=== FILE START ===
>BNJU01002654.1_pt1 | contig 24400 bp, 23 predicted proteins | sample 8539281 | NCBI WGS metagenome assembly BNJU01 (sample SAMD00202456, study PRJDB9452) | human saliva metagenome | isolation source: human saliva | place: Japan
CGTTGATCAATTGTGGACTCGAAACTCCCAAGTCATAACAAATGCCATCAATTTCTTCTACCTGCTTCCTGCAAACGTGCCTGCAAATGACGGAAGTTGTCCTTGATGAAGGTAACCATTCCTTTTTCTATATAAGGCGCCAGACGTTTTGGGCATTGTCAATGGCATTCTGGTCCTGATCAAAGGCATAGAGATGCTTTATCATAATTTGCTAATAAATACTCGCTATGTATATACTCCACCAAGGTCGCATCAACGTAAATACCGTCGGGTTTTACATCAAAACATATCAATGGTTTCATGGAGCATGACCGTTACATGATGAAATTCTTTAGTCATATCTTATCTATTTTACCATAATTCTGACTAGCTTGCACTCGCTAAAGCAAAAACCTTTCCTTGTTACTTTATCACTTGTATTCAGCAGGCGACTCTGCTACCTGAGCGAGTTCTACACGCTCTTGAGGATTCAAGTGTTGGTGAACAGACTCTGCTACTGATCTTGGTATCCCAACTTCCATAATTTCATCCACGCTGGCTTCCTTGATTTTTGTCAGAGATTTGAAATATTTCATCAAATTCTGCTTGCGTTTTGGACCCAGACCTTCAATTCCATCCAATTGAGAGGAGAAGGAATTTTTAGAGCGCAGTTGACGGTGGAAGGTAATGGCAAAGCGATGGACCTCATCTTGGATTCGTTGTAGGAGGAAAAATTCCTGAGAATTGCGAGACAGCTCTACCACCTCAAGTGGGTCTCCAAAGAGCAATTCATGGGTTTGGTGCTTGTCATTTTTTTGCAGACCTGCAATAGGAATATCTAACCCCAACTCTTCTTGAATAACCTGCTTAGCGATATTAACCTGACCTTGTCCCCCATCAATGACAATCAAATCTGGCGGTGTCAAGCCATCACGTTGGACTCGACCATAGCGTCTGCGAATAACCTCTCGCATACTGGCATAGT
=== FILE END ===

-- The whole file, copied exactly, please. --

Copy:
>BNJU01002654.1_pt1 | contig 24400 bp, 23 predicted proteins | sample 8539281 | NCBI WGS metagenome assembly BNJU01 (sample SAMD00202456, study PRJDB9452) | human saliva metagenome | isolation source: human saliva | place: Japan
CGTTGATCAATTGTGGACTCGAAACTCCCAAGTCATAACAAATGCCATCAATTTCTTCTACCTGCTTCCTGCAAACGTGCCTGCAAATGACGGAAGTTGTCCTTGATGAAGGTAACCATTCCTTTTTCTATATAAGGCGCCAGACGTTTTGGGCATTGTCAATGGCATTCTGGTCCTGATCAAAGGCATAGAGATGCTTTATCATAATTTGCTAATAAATACTCGCTATGTATATACTCCACCAAGGTCGCATCAACGTAAATACCGTCGGGTTTTACATCAAAACATATCAATGGTTTCATGGAGCATGACCGTTACATGATGAAATTCTTTAGTCATATCTTATCTATTTTACCATAATTCTGACTAGCTTGCACTCGCTAAAGCAAAAACCTTTCCTTGTTACTTTATCACTTGTATTCAGCAGGCGACTCTGCTACCTGAGCGAGTTCTACACGCTCTTGAGGATTCAAGTGTTGGTGAACAGACTCTGCTACTGATCTTGGTATCCCAACTTCCATAATTTCATCCACGCTGGCTTCCTTGATTTTTGTCAGAGATTTGAAATATTTCATCAAATTCTGCTTGCGTTTTGGACCCAGACCTTCAATTCCATCCAATTGAGAGGAGAAGGAATTTTTAGAGCGCAGTTGACGGTGGAAGGTAATGGCAAAGCGATGGACCTCATCTTGGATTCGTTGTAGGAGGAAAAATTCCTGAGAATTGCGAGACAGCTCTACCACCTCAAGTGGGTCTCCAAAGAGCAATTCATGGGTTTGGTGCTTGTCATTTTTTTGCAGACCTGCAATAGGAATATCTAACCCCAACTCTTCTTGAATAACCTGCTTAGCGATATTAACCTGACCTTGTCCCCCATCAATGACAATCAAATCTGGCGGTGTCAAGCCATCACGTTGGACTCGACCATAGCGTCTGCGAATAACCTCTCGCATACTGGCATAGT